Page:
A tribal workshop to jumpstart Native American Consultation (NAC) Programmatic Agreements (PA) with Federal Highways Administration (FHWA), the Nevada Department of Transportation (NDOT) and the Nevada Tribes is the best first step.

Ah!  So they’re seeking help in organizing and running a workshop, the purpose of which will be to “jumpstart” (another popular buzz-word) consultation toward a programmatic agreement (PA) – presumably the kind of PA authorized by 36 CFR § 800.14(c) of the NHPA Section 106 regulations.  We are not told who has decided that such a workshop, or such a PA, comprise the “best first step” or why this is thought to be the case.  We are next told that: 

This workshop would encourage development of either one PA for all of the Tribes or individual PAs for each tribe by holding a two-day workshop headed by an outside Native American Consultant/Facilitator.  

Never mind the infelicitous “This workshop will hold a workshop” language; it appears that what they want is a 2-day workshop to “encourage” (who?) to develop either a single PA or multiple PAs, which will specify – er – something that (presumably) will expedite consultation.

Note that nobody has said that there are problems with consultation as it’s currently carried out; it’s just assumed to need “streamlining,” and this workshop is supposed to somehow make it happen.

Note too that the workshop is supposed to be headed by an “outside Native American Consultant/Facilitator.”  Why “outside?”  Can no one in Nevada do this kind of thing?  And if the C/F is supposed to be a “Native American,” why did they send the solicitation to me?  I’m not Native American.  To judge from some of the subsequent paragraphs it appears that they don't really want a Native American; they just want someone who's had some experience with Native Americans.  Johnny Depp, maybe.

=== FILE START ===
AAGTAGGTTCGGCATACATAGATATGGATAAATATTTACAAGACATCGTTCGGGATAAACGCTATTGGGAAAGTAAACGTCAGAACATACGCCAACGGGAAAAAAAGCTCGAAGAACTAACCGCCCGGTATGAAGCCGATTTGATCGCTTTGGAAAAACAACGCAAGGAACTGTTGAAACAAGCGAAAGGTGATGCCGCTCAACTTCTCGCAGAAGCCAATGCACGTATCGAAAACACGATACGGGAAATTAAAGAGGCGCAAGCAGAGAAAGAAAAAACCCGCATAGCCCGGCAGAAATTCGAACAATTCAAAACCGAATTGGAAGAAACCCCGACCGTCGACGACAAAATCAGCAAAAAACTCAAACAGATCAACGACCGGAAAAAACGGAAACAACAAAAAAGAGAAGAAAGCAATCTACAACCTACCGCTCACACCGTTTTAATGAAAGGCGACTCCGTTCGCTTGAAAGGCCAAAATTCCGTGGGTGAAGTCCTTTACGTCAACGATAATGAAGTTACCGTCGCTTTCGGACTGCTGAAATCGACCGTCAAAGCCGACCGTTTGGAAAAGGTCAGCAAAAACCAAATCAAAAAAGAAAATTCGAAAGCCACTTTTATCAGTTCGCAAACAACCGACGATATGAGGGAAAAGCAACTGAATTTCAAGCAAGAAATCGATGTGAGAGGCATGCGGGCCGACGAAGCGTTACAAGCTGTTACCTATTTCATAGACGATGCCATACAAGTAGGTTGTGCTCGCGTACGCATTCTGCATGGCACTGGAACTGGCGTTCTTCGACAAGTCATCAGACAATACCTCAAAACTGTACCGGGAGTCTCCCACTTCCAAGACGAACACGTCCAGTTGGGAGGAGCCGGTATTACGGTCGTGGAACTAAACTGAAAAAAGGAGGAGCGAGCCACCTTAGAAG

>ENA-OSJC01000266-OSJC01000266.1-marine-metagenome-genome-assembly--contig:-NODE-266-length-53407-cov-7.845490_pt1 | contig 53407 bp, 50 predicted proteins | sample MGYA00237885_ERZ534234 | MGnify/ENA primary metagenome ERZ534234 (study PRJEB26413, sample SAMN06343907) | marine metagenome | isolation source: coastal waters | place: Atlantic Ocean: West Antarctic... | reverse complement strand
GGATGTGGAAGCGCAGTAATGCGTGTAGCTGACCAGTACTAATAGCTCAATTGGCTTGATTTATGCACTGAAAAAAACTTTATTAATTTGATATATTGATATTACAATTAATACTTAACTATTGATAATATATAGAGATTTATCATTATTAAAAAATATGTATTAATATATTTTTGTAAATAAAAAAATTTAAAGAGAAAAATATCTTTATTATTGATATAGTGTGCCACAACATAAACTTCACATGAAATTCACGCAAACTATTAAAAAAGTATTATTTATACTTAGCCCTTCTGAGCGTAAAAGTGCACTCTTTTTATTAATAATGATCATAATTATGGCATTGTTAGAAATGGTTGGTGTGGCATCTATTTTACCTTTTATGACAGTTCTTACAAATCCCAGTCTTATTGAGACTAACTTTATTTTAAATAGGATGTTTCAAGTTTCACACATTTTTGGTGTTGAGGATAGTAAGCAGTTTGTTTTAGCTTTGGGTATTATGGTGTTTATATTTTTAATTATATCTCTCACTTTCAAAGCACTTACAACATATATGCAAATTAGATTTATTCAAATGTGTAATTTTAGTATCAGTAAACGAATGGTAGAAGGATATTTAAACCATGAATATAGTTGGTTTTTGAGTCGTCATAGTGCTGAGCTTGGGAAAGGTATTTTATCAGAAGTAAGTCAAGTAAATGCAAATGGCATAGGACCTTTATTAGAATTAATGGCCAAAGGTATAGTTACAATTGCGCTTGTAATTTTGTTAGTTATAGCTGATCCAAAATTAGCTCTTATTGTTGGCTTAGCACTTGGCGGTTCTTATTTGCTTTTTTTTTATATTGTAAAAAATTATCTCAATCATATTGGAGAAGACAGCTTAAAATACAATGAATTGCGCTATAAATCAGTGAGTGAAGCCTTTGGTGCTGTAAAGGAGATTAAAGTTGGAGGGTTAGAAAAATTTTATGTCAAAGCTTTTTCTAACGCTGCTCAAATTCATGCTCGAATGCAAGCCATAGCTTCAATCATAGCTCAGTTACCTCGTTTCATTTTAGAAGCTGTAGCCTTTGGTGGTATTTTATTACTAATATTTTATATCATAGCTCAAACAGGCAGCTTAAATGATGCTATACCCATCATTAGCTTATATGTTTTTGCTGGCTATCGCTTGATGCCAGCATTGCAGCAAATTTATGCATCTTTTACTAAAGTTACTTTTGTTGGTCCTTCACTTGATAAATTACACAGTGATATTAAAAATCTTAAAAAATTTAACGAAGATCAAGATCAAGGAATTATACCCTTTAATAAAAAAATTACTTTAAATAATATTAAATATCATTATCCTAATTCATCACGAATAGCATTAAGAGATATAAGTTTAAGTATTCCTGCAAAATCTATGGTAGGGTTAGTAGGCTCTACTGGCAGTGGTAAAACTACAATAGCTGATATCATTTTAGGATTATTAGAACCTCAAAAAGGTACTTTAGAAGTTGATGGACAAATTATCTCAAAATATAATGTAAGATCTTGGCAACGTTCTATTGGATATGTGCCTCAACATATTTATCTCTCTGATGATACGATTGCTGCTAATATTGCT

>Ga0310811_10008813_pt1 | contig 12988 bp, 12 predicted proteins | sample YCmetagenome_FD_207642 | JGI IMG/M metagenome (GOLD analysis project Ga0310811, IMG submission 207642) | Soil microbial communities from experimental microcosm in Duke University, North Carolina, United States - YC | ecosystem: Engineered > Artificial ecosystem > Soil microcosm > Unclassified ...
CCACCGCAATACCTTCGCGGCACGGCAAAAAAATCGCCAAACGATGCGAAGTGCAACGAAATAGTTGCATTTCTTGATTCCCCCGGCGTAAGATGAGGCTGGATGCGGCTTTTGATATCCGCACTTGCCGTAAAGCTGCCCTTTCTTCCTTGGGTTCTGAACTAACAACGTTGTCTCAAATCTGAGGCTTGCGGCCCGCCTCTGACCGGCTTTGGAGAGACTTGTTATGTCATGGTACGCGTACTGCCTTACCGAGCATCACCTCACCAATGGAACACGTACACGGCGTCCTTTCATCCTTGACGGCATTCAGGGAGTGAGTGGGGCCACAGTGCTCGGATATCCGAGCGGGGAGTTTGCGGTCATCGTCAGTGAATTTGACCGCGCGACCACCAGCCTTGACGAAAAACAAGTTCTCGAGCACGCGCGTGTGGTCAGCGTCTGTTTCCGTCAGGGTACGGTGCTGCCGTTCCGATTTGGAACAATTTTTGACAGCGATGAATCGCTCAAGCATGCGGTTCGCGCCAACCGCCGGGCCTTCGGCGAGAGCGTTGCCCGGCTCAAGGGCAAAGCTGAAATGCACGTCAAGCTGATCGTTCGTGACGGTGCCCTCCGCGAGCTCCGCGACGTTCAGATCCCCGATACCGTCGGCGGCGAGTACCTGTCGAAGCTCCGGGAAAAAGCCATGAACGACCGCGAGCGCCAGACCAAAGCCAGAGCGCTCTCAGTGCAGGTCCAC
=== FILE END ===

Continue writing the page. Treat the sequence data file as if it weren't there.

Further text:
The SOW says that:
FHWA-NV and NDOT are in process of developing a National Historic Preservation Act Section 106 PA with the State Historic Preservation Office and other Federal Agencies.

Negotiating such PAs is a popular way for federal and state historic preservation officials to spend time and justify their salaries.  In my experience they seldom accomplish anything other than to befuddle anyone outside the closed circle of government who wants to participate in project review.  I suppose that is a worthwhile accomplishment from the government’s point of view.

So they’re negotiating a PA with the SHPO and “other federal agencies” (but not, apparently, with tribes, local governments, property owners, or plain old taxpayers), so:

As a follow up to that document, FHWA-DC and FHWA-NV would like to pursue a NAC PA(s) with willing tribes in Nevada. To begin this for the first time in Nevada, a facilitator with Native American consulting experience would help all of the invited parties to bridge early difficulties and move the documents forward to a rough draft stage.

Well, that might be true, but before contracting for such facilitation, wouldn’t it be a nice idea to find out whether any of the tribes think such a PA is needed or appropriate?  What if the Department and its consultant throw this party and nobody comes?
The next section of the SOW is titled “Why Nevada is ready for this,” and says: